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Paid Family & Medical Leave Bill Introduced in Nebraska Legislature

Senator Crawford - Connie Press Conf Paid Leave
AARP State Director Connie Benjamin speaks in support of paid family and medical leave at a State Capitol news conference.

On January 15, State Senators Sue Crawford and Machaela Cavanaugh introduced LB 311, the Paid Family and Medical Leave Insurance Act. AARP strongly supports this measure to offer employed family caregivers paid leave from their jobs to care for their loved ones. Nearly two in three family caregivers in the workforce are caring for a relative age 65 or older. We believe that Nebraskans should be able to care for their family members without worrying about losing their income.

Importantly, the bill also provides workers paid leave to care for a new child or to take care of their own health.

Here is what's in the bill and an explanation of how it will work in Nebraska:

Paid Family and Medical Leave Insurance Act
Prepared by State Senator Sue Crawford

Paid Family and Medical Leave makes sense for Nebraska.
Nebraskans value our families and our workers who contribute to a growing economy and thriving communities. For most of us, the well-being of our children, spouses, family members and loved ones is our top priority. Many of us have provided or will need to provide care to a loved one at some point in our lives--and for some of us, it will be our own health that requires extra care. Paid family and medical leave (PFML) provides workers with the time and wages they need to deal with some of life’s most special or difficult moments so that we can retain a skilled workforce, healthy children, and strong families. The private market has not stepped up to provide family and medical leave: only about 16% of workers have access to PFML.

It will strengthen our workforce.
Attracting and retaining workforce is the most critical economic issue Nebraska faces in 2019. PFML is one compelling way to draw the best and brightest to our state. Workers will know that if they come to or stay in Nebraska, they’ll have the time they need to care for their families and themselves, and we will be helping businesses to offer recruitment incentives.

It’s good for businesses.
In states that have implemented paid family leave programs, evidence shows that PFML increases productivity, retention and morale, and has either positive or no impact on small and large businesses’ bottom lines.1 An employee-paid PFML program will level the playing field for small businesses who cannot afford to offer the same generous benefits available at larger companies, allowing them to compete for talent.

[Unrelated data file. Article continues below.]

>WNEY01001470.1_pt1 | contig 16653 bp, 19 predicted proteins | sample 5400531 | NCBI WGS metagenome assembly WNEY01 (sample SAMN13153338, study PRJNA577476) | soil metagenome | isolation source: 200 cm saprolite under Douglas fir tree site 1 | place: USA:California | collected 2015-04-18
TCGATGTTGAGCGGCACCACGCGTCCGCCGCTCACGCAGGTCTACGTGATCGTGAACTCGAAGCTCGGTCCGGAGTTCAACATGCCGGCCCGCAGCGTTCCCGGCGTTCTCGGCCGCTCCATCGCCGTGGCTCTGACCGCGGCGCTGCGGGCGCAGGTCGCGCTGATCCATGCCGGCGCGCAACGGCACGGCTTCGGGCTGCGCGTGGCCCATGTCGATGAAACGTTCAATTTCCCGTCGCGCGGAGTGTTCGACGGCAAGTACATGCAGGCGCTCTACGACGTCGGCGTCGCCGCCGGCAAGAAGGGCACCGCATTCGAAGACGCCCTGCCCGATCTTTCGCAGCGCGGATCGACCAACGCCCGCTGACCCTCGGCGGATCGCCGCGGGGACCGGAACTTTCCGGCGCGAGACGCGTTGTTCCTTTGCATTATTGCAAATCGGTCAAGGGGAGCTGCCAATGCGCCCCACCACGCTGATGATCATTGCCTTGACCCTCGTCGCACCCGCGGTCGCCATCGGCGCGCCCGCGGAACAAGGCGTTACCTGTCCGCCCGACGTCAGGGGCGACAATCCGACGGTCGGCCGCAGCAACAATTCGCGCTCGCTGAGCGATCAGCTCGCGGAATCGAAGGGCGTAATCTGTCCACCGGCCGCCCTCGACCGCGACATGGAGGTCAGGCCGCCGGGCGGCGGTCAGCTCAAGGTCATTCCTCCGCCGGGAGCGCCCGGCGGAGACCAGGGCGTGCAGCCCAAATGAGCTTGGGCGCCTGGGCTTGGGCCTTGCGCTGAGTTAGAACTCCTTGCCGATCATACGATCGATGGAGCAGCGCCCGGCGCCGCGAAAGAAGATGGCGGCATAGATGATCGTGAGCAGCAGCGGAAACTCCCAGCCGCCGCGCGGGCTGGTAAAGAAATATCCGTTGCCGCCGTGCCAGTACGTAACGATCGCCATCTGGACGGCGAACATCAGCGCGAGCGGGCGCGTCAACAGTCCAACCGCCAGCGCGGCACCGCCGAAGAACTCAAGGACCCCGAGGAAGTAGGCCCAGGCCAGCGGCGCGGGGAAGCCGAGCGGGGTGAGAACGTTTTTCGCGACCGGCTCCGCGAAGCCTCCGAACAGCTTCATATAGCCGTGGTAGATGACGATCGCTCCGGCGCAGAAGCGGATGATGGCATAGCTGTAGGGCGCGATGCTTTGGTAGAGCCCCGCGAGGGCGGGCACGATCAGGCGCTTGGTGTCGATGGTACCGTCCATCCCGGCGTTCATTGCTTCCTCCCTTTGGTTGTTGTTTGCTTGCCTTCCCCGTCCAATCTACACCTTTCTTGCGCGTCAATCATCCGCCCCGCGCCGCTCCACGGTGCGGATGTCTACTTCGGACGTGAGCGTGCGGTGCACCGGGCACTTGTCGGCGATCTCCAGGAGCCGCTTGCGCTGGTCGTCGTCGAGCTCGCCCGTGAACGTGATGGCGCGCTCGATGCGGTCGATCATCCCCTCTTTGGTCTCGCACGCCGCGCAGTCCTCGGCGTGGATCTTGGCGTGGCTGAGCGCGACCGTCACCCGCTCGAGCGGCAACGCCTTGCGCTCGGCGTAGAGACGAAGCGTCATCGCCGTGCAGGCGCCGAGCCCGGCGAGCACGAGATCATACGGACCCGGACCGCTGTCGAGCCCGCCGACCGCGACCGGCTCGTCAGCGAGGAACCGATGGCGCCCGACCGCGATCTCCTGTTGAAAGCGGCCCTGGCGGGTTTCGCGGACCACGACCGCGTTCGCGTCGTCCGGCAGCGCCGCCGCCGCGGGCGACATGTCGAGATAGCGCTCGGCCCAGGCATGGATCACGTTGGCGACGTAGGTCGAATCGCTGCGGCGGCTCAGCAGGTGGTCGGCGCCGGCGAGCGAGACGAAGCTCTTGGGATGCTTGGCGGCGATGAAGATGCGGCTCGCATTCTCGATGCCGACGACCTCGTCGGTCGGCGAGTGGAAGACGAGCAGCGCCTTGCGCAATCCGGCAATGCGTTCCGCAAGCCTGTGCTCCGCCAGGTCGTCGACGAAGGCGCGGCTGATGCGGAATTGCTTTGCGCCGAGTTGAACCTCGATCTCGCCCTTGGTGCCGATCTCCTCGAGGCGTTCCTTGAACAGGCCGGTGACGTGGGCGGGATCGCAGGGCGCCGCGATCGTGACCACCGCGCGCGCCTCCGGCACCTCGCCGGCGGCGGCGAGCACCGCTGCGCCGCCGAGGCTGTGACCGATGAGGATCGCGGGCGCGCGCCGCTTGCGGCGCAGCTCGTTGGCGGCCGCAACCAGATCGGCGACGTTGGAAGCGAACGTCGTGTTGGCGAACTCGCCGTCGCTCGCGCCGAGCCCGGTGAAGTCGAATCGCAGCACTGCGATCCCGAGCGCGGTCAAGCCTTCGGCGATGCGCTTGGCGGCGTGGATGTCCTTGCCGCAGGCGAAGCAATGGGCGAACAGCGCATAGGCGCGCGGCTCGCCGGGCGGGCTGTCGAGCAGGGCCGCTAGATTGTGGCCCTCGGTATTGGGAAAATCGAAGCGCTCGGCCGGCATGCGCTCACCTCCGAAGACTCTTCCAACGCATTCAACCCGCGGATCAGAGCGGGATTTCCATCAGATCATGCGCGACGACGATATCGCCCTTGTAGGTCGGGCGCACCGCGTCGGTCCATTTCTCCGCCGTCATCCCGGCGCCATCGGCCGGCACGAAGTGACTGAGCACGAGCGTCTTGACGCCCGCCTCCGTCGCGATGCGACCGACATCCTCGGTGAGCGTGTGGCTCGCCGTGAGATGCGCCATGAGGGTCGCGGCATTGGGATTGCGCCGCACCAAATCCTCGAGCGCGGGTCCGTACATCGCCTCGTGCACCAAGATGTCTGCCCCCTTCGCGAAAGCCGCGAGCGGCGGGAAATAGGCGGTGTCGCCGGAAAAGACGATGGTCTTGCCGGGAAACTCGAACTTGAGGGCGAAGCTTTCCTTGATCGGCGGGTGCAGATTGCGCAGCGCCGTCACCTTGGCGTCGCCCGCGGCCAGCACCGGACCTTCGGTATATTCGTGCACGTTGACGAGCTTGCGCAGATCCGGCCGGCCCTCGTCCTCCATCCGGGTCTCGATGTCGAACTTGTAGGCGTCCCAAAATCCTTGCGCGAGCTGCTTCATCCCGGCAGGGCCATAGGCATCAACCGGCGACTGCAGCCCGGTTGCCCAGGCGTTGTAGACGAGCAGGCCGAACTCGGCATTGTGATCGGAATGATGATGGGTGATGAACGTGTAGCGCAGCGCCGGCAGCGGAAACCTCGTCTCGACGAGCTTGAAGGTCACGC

It’s good for workers and families.
70% of workers report taking less time off than they need because they can’t afford to lose more wages.2

Child care providers in Nebraska are prohibited from accepting children less than 6 weeks of age. This leaves parents who can’t afford to take six weeks unpaid without any options for childcare. Paid leave gives parents vital time to establish a strong bond with the child in the first months of life, resulting in long term benefits for both parent and child, including better health outcomes3 and improved cognitive function among both children and parents who had access to paid leave.4

As Nebraska’s population ages, more of us will have to care for an aging parent. The population aged 65 and over is expected to grow by 75% over the next 20 years.5 A study of California’s paid leave program found that paid family leave reduced usage of elderly nursing homes by 11%.6

How it Works:
❏ Employees who are covered by unemployment insurance (about 95%) would be covered.
❏ The program is funded by contributions from covered employers. Employers who wish to provide comparable coverage on their own can opt-out.
❏ Employees are paid a portion of wages on a sliding scale, up to ⅔ of the state average weekly wage or $564.
❏ Funds for startup costs for the program are borrowed and then repaid to the Health Care Cash Fund as soon as sufficient funds are accrued within two years.
❏ An employee must be able to return to the same or substantially similar job on their return from leave.
❏ Employer contributions begin January 1, 2021 and benefits begin July 1 2021.
❏ Includes time for family members to attend to various needs that might arise as a result of a spouse or family member’s preparing to deploy for or return from military service.

Leave Can be Taken:

6 weeks
❖ Care for a family member with a serious health condition
❖ Care for a military family member preparing for or returning from deployment

12 weeks
❖ Care for a new child
❖ Care for self due to serious health condition, including pregnancy-related complications

● Once the employee has worked the job for 26 weeks.
● Intermittently in one day increments.
➢ Family includes domestic partner, spouse, biological, foster, step or adopted child or parent, spouse’s parent, grandparent, grandchild, or sibling.

1. Appelbaum, E. & Milkman, R. (2013). Unfinished business: Paid family leave in California and the future of U.S. work-family policy. Cornell University Press, Ithaca. See also
2. Pew Research Center. (2017). Support for paid leave policies.
3. Lichtman-Sadot, S. & Pillay Bell, N. (2017). Child health in elementary school following California’s paid family leave
4. Kossen, J. (2013). Building a secure and healthy start: Family leave in the early years.
5. Nebraska Department of Health and Human Services. (2012). State Unit on Aging four year state plan 2012-2015.
6. Arora, K. (2017). Does paid family leave reduce nursing home use?

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